Date on Master's Thesis/Doctoral Dissertation


Document Type

Doctoral Dissertation

Degree Name

Ph. D.


Electrical and Computer Engineering

Committee Chair

Farag, Aly A.

Author's Keywords

Probabilistic shape models; Vertebral body segmentation; Segmentation; Spinal bone; Registration; Energy minimization


Image processing; Computer vision; Pattern recognition systems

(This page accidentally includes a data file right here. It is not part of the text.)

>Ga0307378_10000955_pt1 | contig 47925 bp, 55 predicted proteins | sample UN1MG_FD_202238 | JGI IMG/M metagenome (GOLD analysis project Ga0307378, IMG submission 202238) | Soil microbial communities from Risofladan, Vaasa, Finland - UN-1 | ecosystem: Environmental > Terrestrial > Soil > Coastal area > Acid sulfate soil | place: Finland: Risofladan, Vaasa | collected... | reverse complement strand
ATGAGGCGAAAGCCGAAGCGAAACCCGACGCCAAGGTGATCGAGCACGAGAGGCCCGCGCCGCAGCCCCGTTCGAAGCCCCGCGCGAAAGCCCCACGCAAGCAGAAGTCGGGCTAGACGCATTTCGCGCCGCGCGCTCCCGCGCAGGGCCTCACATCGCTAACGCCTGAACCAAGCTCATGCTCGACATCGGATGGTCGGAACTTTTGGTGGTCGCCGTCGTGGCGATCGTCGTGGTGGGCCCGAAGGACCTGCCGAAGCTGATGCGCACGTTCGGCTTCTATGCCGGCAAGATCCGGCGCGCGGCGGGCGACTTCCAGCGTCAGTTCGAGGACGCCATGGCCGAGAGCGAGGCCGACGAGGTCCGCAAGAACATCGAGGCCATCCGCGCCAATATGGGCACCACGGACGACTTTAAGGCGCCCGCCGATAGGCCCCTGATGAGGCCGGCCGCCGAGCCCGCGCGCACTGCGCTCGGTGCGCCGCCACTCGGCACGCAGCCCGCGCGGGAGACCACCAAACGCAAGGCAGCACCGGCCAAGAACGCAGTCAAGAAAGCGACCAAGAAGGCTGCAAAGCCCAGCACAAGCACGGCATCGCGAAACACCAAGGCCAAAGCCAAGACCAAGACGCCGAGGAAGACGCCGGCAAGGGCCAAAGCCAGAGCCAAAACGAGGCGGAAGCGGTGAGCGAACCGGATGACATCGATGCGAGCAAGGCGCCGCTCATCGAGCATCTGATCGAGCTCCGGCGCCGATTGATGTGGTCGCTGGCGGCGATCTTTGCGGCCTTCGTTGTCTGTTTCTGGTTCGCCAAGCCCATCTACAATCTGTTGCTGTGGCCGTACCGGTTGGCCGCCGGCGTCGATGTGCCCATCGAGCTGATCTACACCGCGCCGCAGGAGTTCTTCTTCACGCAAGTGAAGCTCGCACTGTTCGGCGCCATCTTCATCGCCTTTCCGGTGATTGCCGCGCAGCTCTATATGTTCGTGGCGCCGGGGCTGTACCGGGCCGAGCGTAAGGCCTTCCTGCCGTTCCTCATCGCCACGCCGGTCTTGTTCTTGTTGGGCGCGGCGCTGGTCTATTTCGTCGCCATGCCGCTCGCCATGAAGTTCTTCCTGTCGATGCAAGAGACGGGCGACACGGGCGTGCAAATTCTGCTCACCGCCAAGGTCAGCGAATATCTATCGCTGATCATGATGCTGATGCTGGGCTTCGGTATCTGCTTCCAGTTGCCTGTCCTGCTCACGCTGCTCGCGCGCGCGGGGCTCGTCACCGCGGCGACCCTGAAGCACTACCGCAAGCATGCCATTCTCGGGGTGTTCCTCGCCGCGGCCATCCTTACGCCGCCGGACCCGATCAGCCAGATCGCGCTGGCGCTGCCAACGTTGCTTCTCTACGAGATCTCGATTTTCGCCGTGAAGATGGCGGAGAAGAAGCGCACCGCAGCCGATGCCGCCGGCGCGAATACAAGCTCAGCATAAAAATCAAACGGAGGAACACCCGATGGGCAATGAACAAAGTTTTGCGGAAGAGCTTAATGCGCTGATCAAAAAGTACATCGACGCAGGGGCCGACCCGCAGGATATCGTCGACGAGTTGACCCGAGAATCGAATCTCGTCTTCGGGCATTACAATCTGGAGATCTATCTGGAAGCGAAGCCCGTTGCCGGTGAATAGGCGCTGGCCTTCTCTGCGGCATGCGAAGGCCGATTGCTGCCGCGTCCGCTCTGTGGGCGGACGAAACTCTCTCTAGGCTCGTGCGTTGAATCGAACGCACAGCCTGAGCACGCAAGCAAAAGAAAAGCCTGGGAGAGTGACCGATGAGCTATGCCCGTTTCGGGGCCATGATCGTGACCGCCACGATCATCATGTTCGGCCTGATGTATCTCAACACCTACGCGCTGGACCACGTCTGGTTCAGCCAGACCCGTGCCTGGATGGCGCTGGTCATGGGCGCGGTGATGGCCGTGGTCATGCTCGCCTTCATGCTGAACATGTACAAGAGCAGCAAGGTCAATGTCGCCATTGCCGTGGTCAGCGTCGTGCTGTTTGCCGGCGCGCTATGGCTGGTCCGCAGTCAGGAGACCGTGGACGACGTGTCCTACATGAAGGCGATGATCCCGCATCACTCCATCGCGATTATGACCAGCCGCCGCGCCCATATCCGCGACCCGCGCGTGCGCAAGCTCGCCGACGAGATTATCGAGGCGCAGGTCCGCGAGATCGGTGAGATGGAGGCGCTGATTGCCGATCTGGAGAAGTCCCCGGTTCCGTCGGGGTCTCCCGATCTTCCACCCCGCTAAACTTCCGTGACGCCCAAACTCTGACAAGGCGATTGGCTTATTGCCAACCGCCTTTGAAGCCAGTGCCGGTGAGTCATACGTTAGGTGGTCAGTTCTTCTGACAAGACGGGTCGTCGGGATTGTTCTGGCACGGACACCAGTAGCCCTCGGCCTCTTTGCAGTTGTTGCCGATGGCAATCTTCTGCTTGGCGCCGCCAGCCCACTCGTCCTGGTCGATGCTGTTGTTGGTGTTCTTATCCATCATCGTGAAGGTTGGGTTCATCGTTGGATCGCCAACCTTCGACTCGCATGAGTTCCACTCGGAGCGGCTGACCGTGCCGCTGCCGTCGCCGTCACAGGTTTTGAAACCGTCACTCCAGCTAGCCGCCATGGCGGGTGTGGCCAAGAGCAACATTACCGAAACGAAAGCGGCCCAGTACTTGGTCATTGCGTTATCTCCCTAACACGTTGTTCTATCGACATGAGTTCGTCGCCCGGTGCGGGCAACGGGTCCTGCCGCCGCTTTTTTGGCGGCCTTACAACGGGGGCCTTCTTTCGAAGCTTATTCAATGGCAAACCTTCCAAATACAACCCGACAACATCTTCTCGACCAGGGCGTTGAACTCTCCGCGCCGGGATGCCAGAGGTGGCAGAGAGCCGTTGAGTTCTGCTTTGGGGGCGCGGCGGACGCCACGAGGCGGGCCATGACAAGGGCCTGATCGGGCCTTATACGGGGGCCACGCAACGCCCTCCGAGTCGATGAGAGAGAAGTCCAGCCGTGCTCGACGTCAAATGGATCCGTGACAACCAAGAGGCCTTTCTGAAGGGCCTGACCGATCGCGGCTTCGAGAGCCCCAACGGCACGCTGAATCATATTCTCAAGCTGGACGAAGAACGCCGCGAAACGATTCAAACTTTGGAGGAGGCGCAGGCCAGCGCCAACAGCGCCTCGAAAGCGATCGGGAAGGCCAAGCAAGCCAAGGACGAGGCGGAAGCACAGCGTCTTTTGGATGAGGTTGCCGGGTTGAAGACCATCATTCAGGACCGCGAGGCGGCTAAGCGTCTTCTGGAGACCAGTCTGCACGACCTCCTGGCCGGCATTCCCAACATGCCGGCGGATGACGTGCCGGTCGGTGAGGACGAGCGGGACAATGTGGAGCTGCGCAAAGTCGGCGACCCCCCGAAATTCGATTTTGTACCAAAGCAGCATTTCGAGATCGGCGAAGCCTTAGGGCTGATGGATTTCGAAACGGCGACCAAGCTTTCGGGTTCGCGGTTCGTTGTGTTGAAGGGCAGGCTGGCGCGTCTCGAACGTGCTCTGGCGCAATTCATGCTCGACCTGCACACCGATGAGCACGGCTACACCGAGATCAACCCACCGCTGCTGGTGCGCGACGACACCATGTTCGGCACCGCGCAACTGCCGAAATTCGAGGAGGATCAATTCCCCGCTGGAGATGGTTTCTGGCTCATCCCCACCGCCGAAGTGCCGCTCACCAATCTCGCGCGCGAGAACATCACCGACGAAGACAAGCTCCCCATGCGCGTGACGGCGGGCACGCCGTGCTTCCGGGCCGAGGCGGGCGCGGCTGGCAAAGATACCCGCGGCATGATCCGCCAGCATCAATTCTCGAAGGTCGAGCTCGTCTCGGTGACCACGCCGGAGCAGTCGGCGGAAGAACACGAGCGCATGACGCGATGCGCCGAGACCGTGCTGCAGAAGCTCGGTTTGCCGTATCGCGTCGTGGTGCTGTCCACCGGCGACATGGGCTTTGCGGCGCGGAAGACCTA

Image segmentation is one of the most important problems in image processing, object recognition, computer vision, medical imaging, etc. In general, the objective of the segmentation is to partition the image into the meaningful areas using the existing (low level) information in the image and prior (high level) information which can be obtained using a number of features of an object. As stated in [1,2], the human vision system aims to extract and use as much information as possible in the image including but not limited to the intensity, possible motion of the object (in sequential images), spatial relations (interaction) as the existing information, and the shape of the object which is learnt from the experience as the prior information. The main objective of this dissertation is to couple the prior information with the existing information since the machine vision system cannot predict the prior information unless it is given. To label the image into meaningful areas, the chosen information is modelled to fit progressively in each of the regions by an optimization process. The intensity and spatial interaction (as the existing information) and shape (as the prior information) are modeled to obtain the optimum segmentation in this study. The intensity information is modelled using the Gaussian distribution. Spatial interaction that describes the relation between neighboring pixels/voxels is modelled by assuming that the pixel intensity depends on the intensities of the neighboring pixels. The shape model is obtained using occurrences of histogram of training shape pixels or voxels. The main objective is to capture the shape variation of the object of interest. Each pixel in the image will have three probabilities to be an object and a background class based on the intensity, spatial interaction, and shape models. These probabilistic values will guide the energy (cost) functionals in the optimization process. This dissertation proposes segmentation frameworks which has the following properties: i) original to solve some of the existing problems, ii) robust under various segmentation challenges, and iii) fast enough to be used in the real applications. In this dissertation, the models are integrated into different methods to obtain the optimum segmentation: 1) variational (can be considered as the spatially continuous), and 2) statistical (can be considered as the spatially discrete) methods. The proposed segmentation frameworks start with obtaining the initial segmentation using the intensity / spatial interaction models. The shape model, which is obtained using the training shapes, is registered to the image domain. Finally, the optimal segmentation is obtained using the optimization of the energy functionals. Experiments show that the use of the shape prior improves considerably the accuracy of the alternative methods which use only existing or both information in the image. The proposed methods are tested on the synthetic and clinical images/shapes and they are shown to be robust under various noise levels, occlusions, and missing object information. Vertebral bodies (VBs) in clinical computed tomography (CT) are segmented using the proposed methods to help the bone mineral density measurements and fracture analysis in bones. Experimental results show that the proposed solutions eliminate some of the existing problems in the VB segmentation. One of the most important contributions of this study is to offer a segmentation framework which can be suitable to the clinical works.